(3) Ketu. This was then, as now, the western province. Its capital was Ketu, and from it the chief took his title of Alaketu, "One who owns Ketu."

(4) Jebu, which lay south and east of Yoruba proper. It was divided into Jebu Remu and Jebu Ode, each having its own chief, but the ruler of the latter, called the Awujale, was considered the chief of the whole.

The rulers of Yoruba, Egba, and Ketu styled each other "brother."

Ajagbo was succeeded by Abiodun, who is said to have enjoyed a long and peaceful reign, so that the reign of his brother and successor, Arogangan, can scarcely have commenced before 1800. It was during the reign of Arogangan that the Yoruba kingdom commenced to break up. The Fulas, it seems, overran the territory of the Hausas, and the latter, driven southward, sought refuge in the northern provinces of Yoruba. Arogangan had appointed his nephew, Afunja, governor of Ilorin, the north-eastern province, which contained a large number of Hausa refugees, and Afunja, being ambitious, conceived the project of utilising the Hausas in order to dethrone his uncle and make himself Alafin. His plans being matured, he raised an insurrection, which met with a measure of success, for Oyo was besieged, and Arogangan, in order to avoid falling into the hands of his nephew, poisoned himself; but Afunja was not able to secure the throne, as the elders of Oyo elected to the monarchy Adebo, the brother of Arogangan, and Afunja had to retire to Ilorin, where he maintained a semi-independent position. These events are supposed to have taken place about 1807, and it was about the same time that some of the Yorubas first pushed to the south and colonised Lagros. The first chief of Lagos was named Ashipa, and is said to have belonged to the family of the Alafin.

Adebo only reigned about four months, and died suddenly, from which it was supposed that he was poisoned. He was succeeded by Maku, who endeavoured to make head against the Mohammedan tribes who were now pressing in from the north, but he was defeated in a great battle, and committed suicide, after a reign of about only three months. An interregnum now ensued, during which the reins of power were held by the Oba-shorun, or prime minister, and it was not until five years had elapsed that a new king, named Majotu, was elected. He reigned about seven or eight years, committed suicide on account, tradition says, of the misbehaviour of his son, and was succeeded by Amodo.

Afunja had, since 1807, remained in possession of Ilorin, where he had sought to strengthen himself by encouraging Mohammedans to settle, and, about 1825, while Amodo was engaged with the invading tribes from the north, he again made war upon Yoruba. He captured and destroyed a number of towns, and was apparently about to carry all before him, when, for some reason that has never transpired, he was conveyed back to the town of Ilorin by those very Hausa mercenaries through whose aid he had hoped to become Alafin, and publicly burned alive. The Mohammedan party had for some years been dominant in Ilorin, and now, declaring that it would no longer recognise a pagan king, it elected a Mohammedan to the supreme power, and severed the connection with Yoruba.

Ilorin now took the lead in the Mohammedan invasion of Yoruba, and the Yorubas seem to have been invariably worsted. In 1830, when it was visited by Lander., Old Oyo was still the capital of Yoruba, but between 1833 and 1835 it was captured and destroyed by the Mohammedans, and the Yorubas, flying southwards, founded their present capital Oyo, about ninety miles south of the old one. The Egbas, taking advantage of the overthrow of Yoruba, declared themselves independent, but the Yorubas, as soon as they were settled in their new territory, attacked them with vigour, and drove them out of all their northern towns. A desultory war then lingered till about 1838, when the Egbas abandoned their territory, and moving to the south, founded their present capital, Abeokuta. The new town was divided into several distinct quarters, or townships, which were named after an equal number of towns that had been destroyed in the war, and one of them, Ake, still preserves the name of the old Egba capital. Although these events occurred so recently, they have already become clothed with myth; and Lishabe, the chief who led them to Abeokuta, is believed by the Egbas to have been a giant and a demi-god.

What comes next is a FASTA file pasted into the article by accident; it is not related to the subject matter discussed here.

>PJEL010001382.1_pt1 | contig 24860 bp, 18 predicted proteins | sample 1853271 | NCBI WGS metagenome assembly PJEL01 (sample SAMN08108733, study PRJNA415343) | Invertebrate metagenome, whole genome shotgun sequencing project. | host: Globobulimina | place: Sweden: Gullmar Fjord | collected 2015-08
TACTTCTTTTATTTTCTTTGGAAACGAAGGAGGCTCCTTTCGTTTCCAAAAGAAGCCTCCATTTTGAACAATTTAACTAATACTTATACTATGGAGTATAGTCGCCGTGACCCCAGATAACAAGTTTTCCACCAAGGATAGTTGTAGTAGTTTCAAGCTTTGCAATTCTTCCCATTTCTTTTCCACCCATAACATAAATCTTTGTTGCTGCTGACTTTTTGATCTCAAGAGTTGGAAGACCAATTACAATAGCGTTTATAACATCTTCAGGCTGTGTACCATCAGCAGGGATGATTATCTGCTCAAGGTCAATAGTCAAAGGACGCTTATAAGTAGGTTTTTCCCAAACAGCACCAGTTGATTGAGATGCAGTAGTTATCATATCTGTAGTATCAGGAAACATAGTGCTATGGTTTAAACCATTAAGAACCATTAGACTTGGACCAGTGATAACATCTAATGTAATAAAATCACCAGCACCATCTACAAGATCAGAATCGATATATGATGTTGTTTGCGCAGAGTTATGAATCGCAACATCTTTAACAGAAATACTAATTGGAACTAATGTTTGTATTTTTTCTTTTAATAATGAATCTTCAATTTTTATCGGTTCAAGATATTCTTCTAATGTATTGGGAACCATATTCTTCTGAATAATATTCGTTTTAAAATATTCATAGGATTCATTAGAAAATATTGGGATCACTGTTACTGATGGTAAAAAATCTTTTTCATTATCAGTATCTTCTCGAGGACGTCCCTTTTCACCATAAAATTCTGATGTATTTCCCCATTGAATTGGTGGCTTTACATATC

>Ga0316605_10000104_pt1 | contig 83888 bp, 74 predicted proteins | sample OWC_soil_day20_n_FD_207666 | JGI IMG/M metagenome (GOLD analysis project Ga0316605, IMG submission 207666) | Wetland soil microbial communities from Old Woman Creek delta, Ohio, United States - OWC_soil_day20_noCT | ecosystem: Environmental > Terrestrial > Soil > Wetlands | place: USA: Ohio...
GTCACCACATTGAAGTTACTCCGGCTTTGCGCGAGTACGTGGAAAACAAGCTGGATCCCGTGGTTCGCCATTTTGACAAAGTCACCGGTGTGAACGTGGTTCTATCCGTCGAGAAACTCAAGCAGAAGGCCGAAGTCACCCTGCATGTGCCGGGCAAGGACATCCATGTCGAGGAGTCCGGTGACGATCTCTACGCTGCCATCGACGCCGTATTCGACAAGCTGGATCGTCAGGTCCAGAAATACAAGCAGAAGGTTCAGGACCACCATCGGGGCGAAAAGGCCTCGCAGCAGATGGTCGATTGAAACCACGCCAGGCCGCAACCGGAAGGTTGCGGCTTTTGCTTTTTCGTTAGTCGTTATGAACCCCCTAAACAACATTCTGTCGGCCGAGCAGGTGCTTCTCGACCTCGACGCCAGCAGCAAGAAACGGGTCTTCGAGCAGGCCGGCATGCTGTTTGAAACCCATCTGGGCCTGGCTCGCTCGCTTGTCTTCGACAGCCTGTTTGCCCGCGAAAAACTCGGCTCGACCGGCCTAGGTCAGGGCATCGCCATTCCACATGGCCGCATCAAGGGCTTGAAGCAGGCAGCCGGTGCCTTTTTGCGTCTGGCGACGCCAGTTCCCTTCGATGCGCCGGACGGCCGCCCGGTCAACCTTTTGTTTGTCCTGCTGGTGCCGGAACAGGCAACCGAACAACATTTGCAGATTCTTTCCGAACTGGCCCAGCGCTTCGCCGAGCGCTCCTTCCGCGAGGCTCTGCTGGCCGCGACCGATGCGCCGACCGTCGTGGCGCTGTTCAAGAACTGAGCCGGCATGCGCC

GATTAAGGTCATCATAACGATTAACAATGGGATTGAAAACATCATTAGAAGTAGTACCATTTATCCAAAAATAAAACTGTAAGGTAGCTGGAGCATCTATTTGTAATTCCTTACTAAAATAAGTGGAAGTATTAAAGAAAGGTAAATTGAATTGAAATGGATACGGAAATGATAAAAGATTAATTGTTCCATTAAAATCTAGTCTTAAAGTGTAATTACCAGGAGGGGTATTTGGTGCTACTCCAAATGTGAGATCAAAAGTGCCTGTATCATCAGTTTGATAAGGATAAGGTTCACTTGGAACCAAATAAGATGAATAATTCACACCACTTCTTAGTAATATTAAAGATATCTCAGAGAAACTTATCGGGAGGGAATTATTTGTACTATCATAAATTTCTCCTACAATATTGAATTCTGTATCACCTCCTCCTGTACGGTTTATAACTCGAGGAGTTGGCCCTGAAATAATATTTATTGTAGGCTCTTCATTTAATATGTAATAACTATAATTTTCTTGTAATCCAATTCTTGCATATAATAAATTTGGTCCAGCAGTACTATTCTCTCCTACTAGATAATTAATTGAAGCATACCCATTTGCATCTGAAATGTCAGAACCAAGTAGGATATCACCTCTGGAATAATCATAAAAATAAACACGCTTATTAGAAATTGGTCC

About the same time, Ibadan, a town of the old province of Egba, situated some thirty-five miles south of Oyo, declared itself independent of Egba; the original Egba inhabitants having been driven out by the Jebus, and the latter, in their turn, by Yoruba refugees. Other secessions took place, and by 1840 the Yoruba kingdom had split up into the following independent states.

(1) Yoruba, south of Old Yoruba, capital Oyo.

(2) Egba, south and west of Old Egba, capital Abeokuta.

(3) Ketu.

(4) Jebu.

(5) Ibadan, a small state south of Oyo. It owned a nominal allegiance to the Alafin, because its inhabitants were Yoruba refugees, but was really independent.

(6) Ijesa, a small state south of Ilorin. The ruler was styled the Owa.

(7) Ife, a small state south-west of Ijesa. The ruler was styled the Oni.

The former Yoruba province of Ilorin was now inhabited by Fulas, Bornus, and Hausas, and was said to have a population of 300,000, 80,000 of whom were in the town of Ilorin. The Fulas were the dominant race, and the government was in their hands.

Shortly after 1840 the Ekiti tribes, as they were afterwards termed, that is, the inhabitants of the various towns lying between lbadan and Ijesa, and the adjoining territory to the south, formed a, confederation, which was soon joined by Ife and Ijesa, the ruler of the latter state being elected bead of the confederation. The Mohammedans of Ilorin were the first to take alarm at this coalition, and attacked the confederates, destroying or annexing several towns while Ibadan soon followed suit, and after a time succeeded in conquering and annexing Ijesa. The result of these various conflicts was that the confederation was entirely subdued, one half passing under the rule of Ilorin and the other under that of Ibadan. Before long, however, the inhabitants of the towns which had been annexed to Ilorin applied to Ibadan for assistance, and another war ensued, which resulted in the expulsion of the Ilorins, and the establishment of the rule of Ibadan over the whole Ekiti confederation. This was about 1858.